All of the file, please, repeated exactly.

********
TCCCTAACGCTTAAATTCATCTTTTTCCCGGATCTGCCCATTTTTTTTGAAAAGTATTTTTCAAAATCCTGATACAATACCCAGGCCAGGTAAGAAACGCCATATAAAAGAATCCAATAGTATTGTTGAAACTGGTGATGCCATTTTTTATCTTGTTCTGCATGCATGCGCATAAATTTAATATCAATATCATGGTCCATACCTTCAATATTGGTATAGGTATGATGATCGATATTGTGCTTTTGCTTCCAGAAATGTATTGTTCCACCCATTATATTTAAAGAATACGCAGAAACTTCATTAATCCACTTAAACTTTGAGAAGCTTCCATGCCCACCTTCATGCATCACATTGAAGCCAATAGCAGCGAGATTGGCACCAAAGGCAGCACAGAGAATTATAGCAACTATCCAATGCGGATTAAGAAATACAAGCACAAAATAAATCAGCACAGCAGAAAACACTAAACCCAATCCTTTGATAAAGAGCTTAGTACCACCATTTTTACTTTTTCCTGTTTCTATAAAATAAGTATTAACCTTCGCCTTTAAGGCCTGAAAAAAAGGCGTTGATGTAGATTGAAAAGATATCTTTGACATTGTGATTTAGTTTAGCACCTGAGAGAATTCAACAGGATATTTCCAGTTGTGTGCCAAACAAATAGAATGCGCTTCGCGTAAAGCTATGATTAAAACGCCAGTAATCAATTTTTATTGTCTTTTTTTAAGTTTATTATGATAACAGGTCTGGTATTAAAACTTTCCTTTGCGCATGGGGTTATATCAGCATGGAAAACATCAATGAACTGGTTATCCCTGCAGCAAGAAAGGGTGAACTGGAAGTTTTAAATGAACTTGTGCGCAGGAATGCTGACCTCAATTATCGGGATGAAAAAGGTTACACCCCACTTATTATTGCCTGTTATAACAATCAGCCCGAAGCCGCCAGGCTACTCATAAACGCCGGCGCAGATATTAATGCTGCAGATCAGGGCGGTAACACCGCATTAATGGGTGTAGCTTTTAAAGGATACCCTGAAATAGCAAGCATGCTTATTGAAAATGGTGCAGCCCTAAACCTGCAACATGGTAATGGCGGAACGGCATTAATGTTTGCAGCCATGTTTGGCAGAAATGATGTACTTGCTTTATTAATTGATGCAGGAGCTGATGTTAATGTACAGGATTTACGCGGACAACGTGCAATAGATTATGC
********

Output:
TCCCTAACGCTTAAATTCATCTTTTTCCCGGATCTGCCCATTTTTTTTGAAAAGTATTTTTCAAAATCCTGATACAATACCCAGGCCAGGTAAGAAACGCCATATAAAAGAATCCAATAGTATTGTTGAAACTGGTGATGCCATTTTTTATCTTGTTCTGCATGCATGCGCATAAATTTAATATCAATATCATGGTCCATACCTTCAATATTGGTATAGGTATGATGATCGATATTGTGCTTTTGCTTCCAGAAATGTATTGTTCCACCCATTATATTTAAAGAATACGCAGAAACTTCATTAATCCACTTAAACTTTGAGAAGCTTCCATGCCCACCTTCATGCATCACATTGAAGCCAATAGCAGCGAGATTGGCACCAAAGGCAGCACAGAGAATTATAGCAACTATCCAATGCGGATTAAGAAATACAAGCACAAAATAAATCAGCACAGCAGAAAACACTAAACCCAATCCTTTGATAAAGAGCTTAGTACCACCATTTTTACTTTTTCCTGTTTCTATAAAATAAGTATTAACCTTCGCCTTTAAGGCCTGAAAAAAAGGCGTTGATGTAGATTGAAAAGATATCTTTGACATTGTGATTTAGTTTAGCACCTGAGAGAATTCAACAGGATATTTCCAGTTGTGTGCCAAACAAATAGAATGCGCTTCGCGTAAAGCTATGATTAAAACGCCAGTAATCAATTTTTATTGTCTTTTTTTAAGTTTATTATGATAACAGGTCTGGTATTAAAACTTTCCTTTGCGCATGGGGTTATATCAGCATGGAAAACATCAATGAACTGGTTATCCCTGCAGCAAGAAAGGGTGAACTGGAAGTTTTAAATGAACTTGTGCGCAGGAATGCTGACCTCAATTATCGGGATGAAAAAGGTTACACCCCACTTATTATTGCCTGTTATAACAATCAGCCCGAAGCCGCCAGGCTACTCATAAACGCCGGCGCAGATATTAATGCTGCAGATCAGGGCGGTAACACCGCATTAATGGGTGTAGCTTTTAAAGGATACCCTGAAATAGCAAGCATGCTTATTGAAAATGGTGCAGCCCTAAACCTGCAACATGGTAATGGCGGAACGGCATTAATGTTTGCAGCCATGTTTGGCAGAAATGATGTACTTGCTTTATTAATTGATGCAGGAGCTGATGTTAATGTACAGGATTTACGCGGACAACGTGCAATAGATTATGC